Addressing the news of “Judas” going Gold, Jericho says:
“Being awarded a GOLD record has been a dream of mine ever since I started listening to The Beatles at nine years old and saw a picture of them getting an award for ‘Beatles VI’. Then as I grew older and heard Ozzy talk about his “gold discs” and seeing the walls of Rudolf Schenker’s house plastered with framed Scorpions awards, I set my goals on someday getting one of my own. And for ‘Judas’ to have sold 500,000 units in this day and age, completely blows my mind as a fan and a musician, and also makes me realize how far Fozzy has come and how far we are going to go!! Thanks to ALL OF YOU for making this dream come true for me and the guys. I can’t wait to hang my award on my wall…just like Rudolph.”
The new album from Fozzy, ‘Boombox’, will see a May 6th, 2022 release. Pre-order for the record is available HERE.
The party doesn’t stop there! Fozzy is getting ready to kick off the 2022 wave of the “Save The World Tour” in the US later this month. To celebrate the announcement of “Judas” reaching Gold Record status, the band is planning some very special celebrations for their shows in New York and LA that are not to be missed! A complete list of dates for the upcoming US tour can be found below. Tickets and VIP packages for all dates are available for purchase HERE.
FOZZY SAVE THE WORLD 2022 U.S. TOUR DATES
w/ special guests GFM, KrashKarma, and The Nocturnal Affair
March 31 – Chesterfield, MI @ Diesel Concert Lounge
April 1 – Ft. Wayne, IN @ Piere’s
April 2 – Aurora, IL @ The Piazza
April 3 – Ashwaubenon, WI @ Epic Event Center
April 4 – Kansasville, WI @ 1175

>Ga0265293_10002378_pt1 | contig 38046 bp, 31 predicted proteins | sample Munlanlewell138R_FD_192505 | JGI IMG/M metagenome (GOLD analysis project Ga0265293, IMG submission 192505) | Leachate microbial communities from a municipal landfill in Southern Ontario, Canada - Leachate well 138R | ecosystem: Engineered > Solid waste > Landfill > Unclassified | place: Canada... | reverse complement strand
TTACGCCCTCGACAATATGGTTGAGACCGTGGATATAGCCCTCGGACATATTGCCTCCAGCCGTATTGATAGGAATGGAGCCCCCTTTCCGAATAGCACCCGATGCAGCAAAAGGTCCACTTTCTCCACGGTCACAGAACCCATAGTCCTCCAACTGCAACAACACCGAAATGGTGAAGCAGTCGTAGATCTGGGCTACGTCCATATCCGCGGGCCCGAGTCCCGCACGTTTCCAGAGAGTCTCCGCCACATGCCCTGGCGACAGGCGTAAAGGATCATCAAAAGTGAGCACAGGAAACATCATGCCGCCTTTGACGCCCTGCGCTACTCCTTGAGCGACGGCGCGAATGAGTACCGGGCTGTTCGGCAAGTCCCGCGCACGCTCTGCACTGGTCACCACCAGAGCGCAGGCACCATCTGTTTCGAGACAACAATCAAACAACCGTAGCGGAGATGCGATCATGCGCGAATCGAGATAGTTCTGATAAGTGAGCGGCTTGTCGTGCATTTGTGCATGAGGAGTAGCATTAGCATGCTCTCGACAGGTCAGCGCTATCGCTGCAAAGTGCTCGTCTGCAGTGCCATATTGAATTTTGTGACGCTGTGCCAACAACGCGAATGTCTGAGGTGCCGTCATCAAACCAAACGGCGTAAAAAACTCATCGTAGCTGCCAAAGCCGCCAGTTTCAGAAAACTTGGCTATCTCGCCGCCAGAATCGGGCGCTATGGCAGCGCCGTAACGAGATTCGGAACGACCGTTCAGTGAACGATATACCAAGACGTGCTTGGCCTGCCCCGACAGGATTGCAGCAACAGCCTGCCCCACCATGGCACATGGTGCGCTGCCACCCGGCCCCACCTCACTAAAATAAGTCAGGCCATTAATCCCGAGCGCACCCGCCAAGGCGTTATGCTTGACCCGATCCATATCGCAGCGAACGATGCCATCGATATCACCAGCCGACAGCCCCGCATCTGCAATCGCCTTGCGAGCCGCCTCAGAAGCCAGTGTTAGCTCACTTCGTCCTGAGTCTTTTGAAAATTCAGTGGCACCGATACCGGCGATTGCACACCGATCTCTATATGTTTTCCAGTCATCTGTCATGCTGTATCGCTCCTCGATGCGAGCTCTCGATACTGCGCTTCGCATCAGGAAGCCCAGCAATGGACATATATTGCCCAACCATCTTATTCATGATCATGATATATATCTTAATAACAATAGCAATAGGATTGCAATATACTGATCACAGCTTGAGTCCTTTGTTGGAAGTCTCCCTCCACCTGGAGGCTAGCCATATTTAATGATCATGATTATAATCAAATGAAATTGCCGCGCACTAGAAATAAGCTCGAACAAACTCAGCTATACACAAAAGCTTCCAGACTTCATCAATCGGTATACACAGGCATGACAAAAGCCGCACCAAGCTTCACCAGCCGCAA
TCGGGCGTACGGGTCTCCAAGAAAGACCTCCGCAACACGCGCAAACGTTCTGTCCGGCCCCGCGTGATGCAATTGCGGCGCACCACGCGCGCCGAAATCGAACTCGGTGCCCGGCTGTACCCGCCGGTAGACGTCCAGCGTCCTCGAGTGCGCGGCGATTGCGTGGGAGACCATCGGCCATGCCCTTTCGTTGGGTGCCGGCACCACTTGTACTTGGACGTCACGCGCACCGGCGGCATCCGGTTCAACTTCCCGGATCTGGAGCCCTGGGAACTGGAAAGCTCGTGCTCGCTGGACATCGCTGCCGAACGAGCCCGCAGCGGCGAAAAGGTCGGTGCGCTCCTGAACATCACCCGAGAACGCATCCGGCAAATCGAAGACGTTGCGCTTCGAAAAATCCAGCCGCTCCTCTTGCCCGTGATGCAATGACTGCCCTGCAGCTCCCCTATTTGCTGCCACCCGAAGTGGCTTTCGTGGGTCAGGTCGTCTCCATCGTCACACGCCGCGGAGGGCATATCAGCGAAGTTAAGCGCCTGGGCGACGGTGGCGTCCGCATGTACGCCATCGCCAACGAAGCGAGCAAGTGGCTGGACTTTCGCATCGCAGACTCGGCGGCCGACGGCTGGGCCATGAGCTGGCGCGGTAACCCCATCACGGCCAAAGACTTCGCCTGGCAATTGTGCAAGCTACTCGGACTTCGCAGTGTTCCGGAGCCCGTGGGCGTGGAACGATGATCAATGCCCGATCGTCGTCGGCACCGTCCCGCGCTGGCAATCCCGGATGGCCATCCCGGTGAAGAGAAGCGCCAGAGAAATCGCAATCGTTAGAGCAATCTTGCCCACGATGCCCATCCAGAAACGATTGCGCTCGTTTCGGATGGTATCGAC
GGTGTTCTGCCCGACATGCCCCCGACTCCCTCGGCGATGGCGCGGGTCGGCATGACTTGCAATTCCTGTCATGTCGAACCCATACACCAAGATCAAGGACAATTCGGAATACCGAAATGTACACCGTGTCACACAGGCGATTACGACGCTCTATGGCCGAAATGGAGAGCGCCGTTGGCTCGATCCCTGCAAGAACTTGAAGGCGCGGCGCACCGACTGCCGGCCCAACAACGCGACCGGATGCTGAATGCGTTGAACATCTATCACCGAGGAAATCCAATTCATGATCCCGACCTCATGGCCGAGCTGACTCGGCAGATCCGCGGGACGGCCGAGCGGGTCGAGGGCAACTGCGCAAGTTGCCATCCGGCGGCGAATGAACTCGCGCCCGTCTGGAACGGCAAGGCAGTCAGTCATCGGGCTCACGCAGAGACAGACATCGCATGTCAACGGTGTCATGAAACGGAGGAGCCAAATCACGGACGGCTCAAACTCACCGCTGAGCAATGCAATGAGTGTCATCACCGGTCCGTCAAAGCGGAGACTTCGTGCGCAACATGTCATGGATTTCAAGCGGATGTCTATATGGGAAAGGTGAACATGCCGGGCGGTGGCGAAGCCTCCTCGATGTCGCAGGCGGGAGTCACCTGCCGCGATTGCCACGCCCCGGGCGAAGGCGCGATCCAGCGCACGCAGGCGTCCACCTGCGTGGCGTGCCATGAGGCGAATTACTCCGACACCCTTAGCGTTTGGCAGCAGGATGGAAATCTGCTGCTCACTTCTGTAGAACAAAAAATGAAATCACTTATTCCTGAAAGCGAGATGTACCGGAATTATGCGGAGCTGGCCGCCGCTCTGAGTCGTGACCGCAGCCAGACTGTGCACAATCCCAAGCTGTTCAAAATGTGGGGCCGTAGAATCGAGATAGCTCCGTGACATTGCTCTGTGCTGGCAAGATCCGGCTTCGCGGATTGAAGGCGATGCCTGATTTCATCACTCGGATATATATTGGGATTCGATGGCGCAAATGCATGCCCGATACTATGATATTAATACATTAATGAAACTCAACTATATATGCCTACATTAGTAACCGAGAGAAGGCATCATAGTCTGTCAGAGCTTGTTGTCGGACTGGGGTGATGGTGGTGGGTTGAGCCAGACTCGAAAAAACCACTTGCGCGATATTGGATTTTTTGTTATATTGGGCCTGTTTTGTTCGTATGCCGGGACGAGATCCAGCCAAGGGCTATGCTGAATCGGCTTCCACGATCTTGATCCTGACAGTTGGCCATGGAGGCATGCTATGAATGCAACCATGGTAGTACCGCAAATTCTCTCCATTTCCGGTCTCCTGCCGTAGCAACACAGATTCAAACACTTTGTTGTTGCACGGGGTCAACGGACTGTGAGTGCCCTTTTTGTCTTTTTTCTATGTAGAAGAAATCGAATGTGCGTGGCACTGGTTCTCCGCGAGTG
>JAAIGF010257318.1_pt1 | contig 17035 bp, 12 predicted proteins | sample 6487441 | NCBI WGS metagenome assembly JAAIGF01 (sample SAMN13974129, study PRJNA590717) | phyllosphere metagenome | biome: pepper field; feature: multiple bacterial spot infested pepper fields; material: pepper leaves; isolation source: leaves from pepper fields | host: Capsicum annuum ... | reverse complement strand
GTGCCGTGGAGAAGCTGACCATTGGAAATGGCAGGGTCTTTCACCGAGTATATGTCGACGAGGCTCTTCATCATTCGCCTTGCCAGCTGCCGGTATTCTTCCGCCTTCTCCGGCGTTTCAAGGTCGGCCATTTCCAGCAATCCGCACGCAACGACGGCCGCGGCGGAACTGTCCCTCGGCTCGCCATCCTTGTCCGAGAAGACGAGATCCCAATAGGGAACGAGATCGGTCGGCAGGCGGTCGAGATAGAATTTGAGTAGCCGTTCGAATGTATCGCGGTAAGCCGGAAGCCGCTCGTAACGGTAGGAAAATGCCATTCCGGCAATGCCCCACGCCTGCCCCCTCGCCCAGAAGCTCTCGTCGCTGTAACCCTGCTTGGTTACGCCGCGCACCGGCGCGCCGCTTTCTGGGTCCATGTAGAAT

April 7 – New Haven, CT @ Toad’s Place
April 8 – Portland, ME @ Aura
April 9 – Hampton Beach, NH @ Wally’s
April 10 – Providence, RI @ Fete Ballroom
April 11 – New York, NY @ Irving Plaza
April 14 – Asbury Park, NJ @ Stone Pony
April 15 – Stroudsburg, PA @ Sherman Theater
April 16 – Wilmington, DE @ The Queen
April 17 – Poughkeepsie, NY @ The Chance
April 18 – Leesburg, VA @ Tally Ho Theater
April 28 – New Orleans, LA @ Southport Music Hall
April 29 – Houston, TX @ Warehouse Live
April 30 – San Antonio, TX @ The Rock Box
May 1 – Austin, TX @ Come And Take It Live
May 2 – Dallas, TX @ Amplified Live
May 5 – Los Angeles, CA @ The Whisky A Go-Go
May 6 – Garden Grove, CA @ Garden Grove Amphitheater
May 7 – Roseville, CA @ Goldfield Trading Post
May 8 – San Francisco, CA @ Great American Music Hall
May 9 – Reno, NV @ Virginia Street Brewhouse
May 12 – Colorado Springs, CO @ Sunshine Studios
May 13 – Denver, CO @ Oriental Theater
May 14 – Wichita, KS @ Temple Live
May 15 – Ft. Smith, AR @ Temple Live
May 16 – Sauget, IL @ Pop’s
Chloe Trujillo is a visual artist, fashion designer and musician. Her latest solo release titled “Mothers of a New Nation” blends a variety of styles and influences some of which are pulled directly from her art works while others pay homage to her experiences as a young woman growing up around the world in places such as New York City, Paris, and Berlin. Media Mikes had the chance to speak with Chloe about the new album, what it was like working with veteran Producer Tommy Daughtery and how she balances her work on so many different projects.